Intent Is Not to Terminate Solar & Wind PPAs but to Arrive at Mutually Agreed Tariff: Andhra

In a hearing that took place last week, the council representing the state DISCOMs argued that the the state was not trying to alter the PPAs and unilaterally reduce tariffs, but they were “exploring options”

September 16, 2019


On Friday, September 13, 2019, the Andhra Pradesh High Court heard arguments from legal representatives of the state government and developers in the matter of the state government’s attempt to renegotiate tariffs for power purchase agreements signed between distribution companies (DISCOMs) and renewable energy developers.

At the beginning of the hearing, the advocate general (AG) representing the DISCOMs submitted that they did not intend to terminate power purchase agreements signed by wind and solar energy developers (petitioners) in the state.

The AG argued that the state government was not a stranger to electricity operations and was acting within its rights to attempt to bring DISCOMs and renewable energy developers to the table to negotiate tariffs for which PPAs have already been signed. Therefore, the state government is competent to appoint the High-Level Negotiation Committee (HLNC) to manage power purchase by DISCOMs in Andhra Pradesh.

The DISCOM and state representatives also argued that there was no coercion from their side to renegotiate tariffs and their intent was mainly to encourage developers to arrive at a mutually agreeable tariff. They also clarified that they had put thermal power generators on standby only to make sure that power consumers do not suffer in case both parties are not able to negotiate tariffs successfully.

According to the AG, the state was not trying to alter the PPAs and unilaterally reduce tariffs, but they were “exploring options”. The AG also argued that the HLNC consisted of experienced professionals from the power sector and could not be discredited. The advocate also argued that the tariff reduction was in the interest of the welfare of the consumers and that the Electricity Act, allowed that only the state regulatory commission can amend the tariff. Finally, he requested the court to dispose the petition of the developers and allow the Andhra Pradesh Electricity Regulatory Authority to decide on the matter.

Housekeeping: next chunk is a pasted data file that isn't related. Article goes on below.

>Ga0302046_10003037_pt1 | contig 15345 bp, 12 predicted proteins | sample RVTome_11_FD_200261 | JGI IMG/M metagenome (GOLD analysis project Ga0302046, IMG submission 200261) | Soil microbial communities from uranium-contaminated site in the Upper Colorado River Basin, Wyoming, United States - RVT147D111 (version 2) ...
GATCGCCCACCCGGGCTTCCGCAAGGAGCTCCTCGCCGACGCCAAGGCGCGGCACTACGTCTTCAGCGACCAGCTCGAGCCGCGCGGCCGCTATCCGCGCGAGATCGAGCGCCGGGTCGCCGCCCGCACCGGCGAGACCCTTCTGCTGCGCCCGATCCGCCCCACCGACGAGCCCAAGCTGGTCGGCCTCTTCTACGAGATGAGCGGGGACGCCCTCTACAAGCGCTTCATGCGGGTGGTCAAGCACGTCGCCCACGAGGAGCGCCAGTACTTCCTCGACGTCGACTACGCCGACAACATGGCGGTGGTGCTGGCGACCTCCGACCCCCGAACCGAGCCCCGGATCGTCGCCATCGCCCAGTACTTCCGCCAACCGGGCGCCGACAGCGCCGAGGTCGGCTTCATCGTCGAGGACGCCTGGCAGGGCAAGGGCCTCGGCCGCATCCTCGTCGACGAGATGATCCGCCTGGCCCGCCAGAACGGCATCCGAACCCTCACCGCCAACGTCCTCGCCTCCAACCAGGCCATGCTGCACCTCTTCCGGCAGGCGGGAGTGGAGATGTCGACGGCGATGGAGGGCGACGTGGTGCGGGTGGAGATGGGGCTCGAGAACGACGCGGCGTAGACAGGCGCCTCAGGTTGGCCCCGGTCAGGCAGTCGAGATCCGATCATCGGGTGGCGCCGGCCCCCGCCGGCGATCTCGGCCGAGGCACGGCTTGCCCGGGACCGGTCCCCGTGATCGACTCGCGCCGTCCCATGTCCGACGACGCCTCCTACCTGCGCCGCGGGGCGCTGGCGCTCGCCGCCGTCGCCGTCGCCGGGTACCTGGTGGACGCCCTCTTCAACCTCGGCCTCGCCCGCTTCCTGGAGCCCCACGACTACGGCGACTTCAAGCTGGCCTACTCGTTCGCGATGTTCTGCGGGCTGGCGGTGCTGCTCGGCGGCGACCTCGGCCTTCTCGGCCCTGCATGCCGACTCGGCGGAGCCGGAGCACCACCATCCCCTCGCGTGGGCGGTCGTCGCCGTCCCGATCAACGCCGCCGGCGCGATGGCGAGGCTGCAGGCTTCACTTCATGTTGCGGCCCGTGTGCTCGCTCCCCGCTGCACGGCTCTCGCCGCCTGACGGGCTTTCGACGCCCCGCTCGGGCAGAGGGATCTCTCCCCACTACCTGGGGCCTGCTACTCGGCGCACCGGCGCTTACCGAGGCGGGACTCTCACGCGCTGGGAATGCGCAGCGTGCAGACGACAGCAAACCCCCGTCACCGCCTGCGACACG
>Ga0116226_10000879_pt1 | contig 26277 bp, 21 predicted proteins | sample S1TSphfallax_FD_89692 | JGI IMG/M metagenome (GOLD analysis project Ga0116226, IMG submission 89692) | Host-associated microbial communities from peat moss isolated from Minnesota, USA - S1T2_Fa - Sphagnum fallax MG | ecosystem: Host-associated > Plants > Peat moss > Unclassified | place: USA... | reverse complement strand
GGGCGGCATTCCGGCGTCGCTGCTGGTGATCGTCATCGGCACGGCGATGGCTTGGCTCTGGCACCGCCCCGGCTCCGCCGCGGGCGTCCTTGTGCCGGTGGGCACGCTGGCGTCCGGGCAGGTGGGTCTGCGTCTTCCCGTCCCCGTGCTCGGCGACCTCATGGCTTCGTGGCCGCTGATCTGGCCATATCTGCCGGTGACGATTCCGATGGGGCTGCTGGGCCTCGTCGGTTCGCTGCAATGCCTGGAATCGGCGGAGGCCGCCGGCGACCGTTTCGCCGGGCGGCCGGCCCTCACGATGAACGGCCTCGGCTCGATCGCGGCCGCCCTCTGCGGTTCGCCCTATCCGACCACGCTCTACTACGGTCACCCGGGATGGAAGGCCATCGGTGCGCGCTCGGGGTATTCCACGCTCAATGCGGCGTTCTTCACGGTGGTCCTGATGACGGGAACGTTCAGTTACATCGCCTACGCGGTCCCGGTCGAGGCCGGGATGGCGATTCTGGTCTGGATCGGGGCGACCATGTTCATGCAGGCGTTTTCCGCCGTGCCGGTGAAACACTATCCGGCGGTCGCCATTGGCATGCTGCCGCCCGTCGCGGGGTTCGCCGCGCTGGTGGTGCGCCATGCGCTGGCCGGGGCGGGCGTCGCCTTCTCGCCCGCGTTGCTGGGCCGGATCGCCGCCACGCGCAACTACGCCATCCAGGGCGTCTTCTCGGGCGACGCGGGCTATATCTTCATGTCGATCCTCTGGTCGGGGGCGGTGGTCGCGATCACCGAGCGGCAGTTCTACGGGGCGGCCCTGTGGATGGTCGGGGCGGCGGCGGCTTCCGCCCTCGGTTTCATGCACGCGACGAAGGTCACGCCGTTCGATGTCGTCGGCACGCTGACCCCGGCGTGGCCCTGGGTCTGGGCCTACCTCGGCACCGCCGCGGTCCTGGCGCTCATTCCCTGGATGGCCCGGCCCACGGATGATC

Legal representatives of Axis Wind Farms, one of the developers involved in the case, also made their submissions. They argued that the state government was not a part of the PPA and did not have the right to make their case on the basis of the tariff negotiation clause mentioned in the PPA. Further, the letter issued by the state government asking for renegotiation cannot stand in the court of law.

An important point made by the developers was that the state in its letter asked developers to reduce tariffs to ₹2.43 ($0.034)/kWh and issue invoices accordingly, and this could not be interpreted as an attempt for renegotiation.

According to the representatives of the developers, wind and solar power would only impact retail tariffs by 15% to 20% and could not cause financial distress of the state DISCOMs. They stated that this financial distress was caused due to the mismanagement of DISCOMs.

The representative also argued that the state could not make allegations of corruption by the developers without any documentary evidence.

The hearing could not be completed due to shortage of time, and the high court called for an extension for the interim stay order on this case. The case has now been posted to September 18, 2019 for further submissions.

These developments come on the heels of the state’s new chief minister Jaganmohan Reddy’s newly-formed committee to deliberate and bring down the costs in all the high-priced PPAs for wind and solar power projects signed during the term of the previous government, alleging corruption.

In August 2019, Mercom reported that Andhra Pradesh’s decision to withdraw 21 wind power PPAs including that of Axis Wind Farms was stalled by the Appellate Tribunal for Electricity (APTEL).

In July 2019, Andhra High Court Imposed a stay order on the state’s move to reduce solar and wind tariffs. As reported previously by Mercom, these nine renewable energy project developers that approached the court are: ReNew Power, Azure Power, ACME Solar, Axis Wind Farms, Khandke Wind Energy, Vena Energy Power, Ecoren Energy, Vayu Urja Bharat and Waneep Solar (special purpose vehicles of Hero Future Energies).